BUFFALO, NY - The Buffalo Common Council accepted a report from the city’s police department on Tuesday, regarding traffic safety checkpoints which some civil rights advocates have claimed unfairly target minority neighborhoods.

As we reported last week, the select data released would seem to dispel that.

But it's only a snapshot...and so far we have been unsuccessful in prying more information from Buffalo Police.

Mayor Byron Brown insists the checkpoints are purely about public safety and keeping the streets safe from motorists who speed, or run red lights and stop signs.

At the same time, however, they have resulted in thousands of tickets issued and cars towed for traffic and motor vehicle law violations, as well as arrests made for everything from unlicensed drivers to drugs and guns found in vehicles.

Brown also refutes those who have made claims the checkpoints unfairly target minority communities.

“This is absolutely not the case,” Brown told WGRZ-TV on Tuesday.

“The data the police department has released to the city council demonstrates that,” Brown said.

Indeed the data released (which reflects a recent seven week period ending on September 20) indicates the 121 checkpoints conducted were set up throughout the city, with close to half of them being in the Lovejoy, North, and Niagara council districts.

However, some remain skeptical because there is no data reflecting what occurred prior to August 4, after some- including the media-began asking for data.

“There is no data that demonstrates that there is any validity to the complaints,” Brown insisted.

At least not any data that's been made public.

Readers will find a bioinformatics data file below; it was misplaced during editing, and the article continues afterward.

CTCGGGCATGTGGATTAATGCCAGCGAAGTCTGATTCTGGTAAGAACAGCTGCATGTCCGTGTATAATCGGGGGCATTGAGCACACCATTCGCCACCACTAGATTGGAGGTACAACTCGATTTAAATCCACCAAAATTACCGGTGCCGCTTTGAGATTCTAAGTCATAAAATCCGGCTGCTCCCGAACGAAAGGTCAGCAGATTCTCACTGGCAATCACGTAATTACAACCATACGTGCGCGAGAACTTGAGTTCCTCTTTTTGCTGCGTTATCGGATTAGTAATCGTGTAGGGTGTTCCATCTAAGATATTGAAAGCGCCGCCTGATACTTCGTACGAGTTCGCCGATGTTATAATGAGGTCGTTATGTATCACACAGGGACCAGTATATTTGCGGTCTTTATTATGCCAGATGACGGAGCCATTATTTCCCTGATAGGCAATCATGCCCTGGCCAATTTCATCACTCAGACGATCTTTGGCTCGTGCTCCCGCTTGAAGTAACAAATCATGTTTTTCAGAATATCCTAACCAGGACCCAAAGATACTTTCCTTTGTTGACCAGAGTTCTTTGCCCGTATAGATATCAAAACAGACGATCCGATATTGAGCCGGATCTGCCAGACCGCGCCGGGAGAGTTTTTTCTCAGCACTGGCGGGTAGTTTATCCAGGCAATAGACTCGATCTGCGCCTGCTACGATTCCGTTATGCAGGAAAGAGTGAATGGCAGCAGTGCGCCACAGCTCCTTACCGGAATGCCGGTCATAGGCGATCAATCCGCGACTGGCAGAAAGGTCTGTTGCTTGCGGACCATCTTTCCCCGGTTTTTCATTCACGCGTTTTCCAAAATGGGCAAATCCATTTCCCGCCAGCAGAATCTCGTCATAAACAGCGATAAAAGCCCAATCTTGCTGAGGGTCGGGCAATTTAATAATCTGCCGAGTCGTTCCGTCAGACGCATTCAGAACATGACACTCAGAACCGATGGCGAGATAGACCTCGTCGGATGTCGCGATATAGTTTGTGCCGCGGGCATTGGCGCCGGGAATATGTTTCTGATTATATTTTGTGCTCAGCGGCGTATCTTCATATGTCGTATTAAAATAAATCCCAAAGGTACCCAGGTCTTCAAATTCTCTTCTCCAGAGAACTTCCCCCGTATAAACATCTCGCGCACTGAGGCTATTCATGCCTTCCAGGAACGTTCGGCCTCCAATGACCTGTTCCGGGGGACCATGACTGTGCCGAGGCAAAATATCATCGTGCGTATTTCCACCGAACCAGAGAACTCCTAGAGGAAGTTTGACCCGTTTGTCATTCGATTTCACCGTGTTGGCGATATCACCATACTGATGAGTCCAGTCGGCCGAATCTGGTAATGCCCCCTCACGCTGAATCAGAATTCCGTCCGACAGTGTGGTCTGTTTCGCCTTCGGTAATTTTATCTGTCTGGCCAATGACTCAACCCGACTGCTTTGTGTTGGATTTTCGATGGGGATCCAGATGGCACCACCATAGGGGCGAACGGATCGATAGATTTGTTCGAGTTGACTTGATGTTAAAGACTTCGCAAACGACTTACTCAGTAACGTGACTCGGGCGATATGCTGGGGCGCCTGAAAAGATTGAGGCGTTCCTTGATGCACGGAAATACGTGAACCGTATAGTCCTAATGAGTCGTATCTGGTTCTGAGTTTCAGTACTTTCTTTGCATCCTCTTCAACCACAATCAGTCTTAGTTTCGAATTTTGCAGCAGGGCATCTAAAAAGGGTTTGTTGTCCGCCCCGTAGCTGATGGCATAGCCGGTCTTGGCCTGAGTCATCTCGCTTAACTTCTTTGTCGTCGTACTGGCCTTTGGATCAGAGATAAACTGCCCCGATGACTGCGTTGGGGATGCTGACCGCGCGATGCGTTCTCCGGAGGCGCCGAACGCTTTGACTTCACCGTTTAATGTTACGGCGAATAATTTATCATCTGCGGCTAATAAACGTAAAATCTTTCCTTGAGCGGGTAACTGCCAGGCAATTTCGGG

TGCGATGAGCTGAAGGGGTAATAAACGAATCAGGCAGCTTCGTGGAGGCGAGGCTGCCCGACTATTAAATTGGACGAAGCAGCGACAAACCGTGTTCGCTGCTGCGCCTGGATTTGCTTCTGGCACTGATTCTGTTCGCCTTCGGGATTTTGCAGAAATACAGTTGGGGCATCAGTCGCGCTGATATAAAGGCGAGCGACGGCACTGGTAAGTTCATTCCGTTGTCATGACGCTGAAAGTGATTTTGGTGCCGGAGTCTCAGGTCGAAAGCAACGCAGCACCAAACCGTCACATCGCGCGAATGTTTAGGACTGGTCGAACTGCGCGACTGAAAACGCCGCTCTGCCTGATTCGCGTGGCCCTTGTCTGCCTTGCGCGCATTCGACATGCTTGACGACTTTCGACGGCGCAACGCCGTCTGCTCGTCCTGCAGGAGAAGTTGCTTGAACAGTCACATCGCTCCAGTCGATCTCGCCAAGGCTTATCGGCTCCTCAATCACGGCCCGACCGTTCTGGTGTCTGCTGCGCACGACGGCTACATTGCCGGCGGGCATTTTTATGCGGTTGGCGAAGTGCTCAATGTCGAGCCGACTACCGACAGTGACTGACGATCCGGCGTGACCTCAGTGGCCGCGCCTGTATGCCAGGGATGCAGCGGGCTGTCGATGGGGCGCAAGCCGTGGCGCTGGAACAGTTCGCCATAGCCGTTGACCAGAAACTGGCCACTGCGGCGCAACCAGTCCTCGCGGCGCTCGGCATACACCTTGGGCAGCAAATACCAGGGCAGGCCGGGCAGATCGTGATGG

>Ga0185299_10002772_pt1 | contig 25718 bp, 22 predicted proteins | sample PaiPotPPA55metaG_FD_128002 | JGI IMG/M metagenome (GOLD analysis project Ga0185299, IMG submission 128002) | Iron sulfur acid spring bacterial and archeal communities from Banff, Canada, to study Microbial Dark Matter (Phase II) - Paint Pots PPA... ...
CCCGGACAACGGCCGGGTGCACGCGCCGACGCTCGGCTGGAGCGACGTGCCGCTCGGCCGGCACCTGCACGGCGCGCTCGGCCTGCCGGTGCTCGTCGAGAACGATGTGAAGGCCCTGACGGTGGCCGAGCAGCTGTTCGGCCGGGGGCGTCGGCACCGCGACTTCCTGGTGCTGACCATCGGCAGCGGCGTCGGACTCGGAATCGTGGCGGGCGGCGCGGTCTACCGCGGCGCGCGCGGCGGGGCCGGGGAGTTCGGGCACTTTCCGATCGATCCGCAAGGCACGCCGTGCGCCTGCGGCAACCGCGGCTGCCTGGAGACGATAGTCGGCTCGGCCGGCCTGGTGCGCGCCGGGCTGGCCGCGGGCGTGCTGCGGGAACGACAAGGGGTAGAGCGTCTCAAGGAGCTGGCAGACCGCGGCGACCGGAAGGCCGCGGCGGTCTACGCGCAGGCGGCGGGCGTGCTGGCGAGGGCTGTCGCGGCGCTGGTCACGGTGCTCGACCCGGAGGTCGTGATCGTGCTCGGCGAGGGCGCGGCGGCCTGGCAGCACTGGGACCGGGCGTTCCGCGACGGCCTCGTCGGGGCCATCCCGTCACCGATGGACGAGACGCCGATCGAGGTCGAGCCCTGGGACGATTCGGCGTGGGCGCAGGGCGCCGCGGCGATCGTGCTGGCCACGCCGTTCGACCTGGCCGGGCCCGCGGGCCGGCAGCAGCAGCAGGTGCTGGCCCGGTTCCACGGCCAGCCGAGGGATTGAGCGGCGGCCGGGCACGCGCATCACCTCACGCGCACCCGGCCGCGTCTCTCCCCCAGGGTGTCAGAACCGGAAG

That's why on July 29 we filed a request under the Freedom of Information Law asking for data stretching back more than a year, to July 1, 2016.

The request for the data not only remains unfilled, but Buffalo police have yet to even formally acknowledge the request for information. That appears to be a violation of the Freedom of Information Law, which requires that the agency acknowledge the request within five business days.

And we're not the only ones seeking the information.

The Western New York Law Center and the National Center for Law and Economic Justice say they're going to court in an attempt to have a judge enforce their Freedom of Information Law request , which they filed a month before ours, also to no avail.

Meanwhile, Mayor Brown claims feedback from a majority of the public has been positive, regarding the traffic safety checkpoints.

"The majority of the calls we have gotten from residents of the City of Buffalo isn’t to complain about traffic safety checkpoints, it's to ask for more of them," Brown said.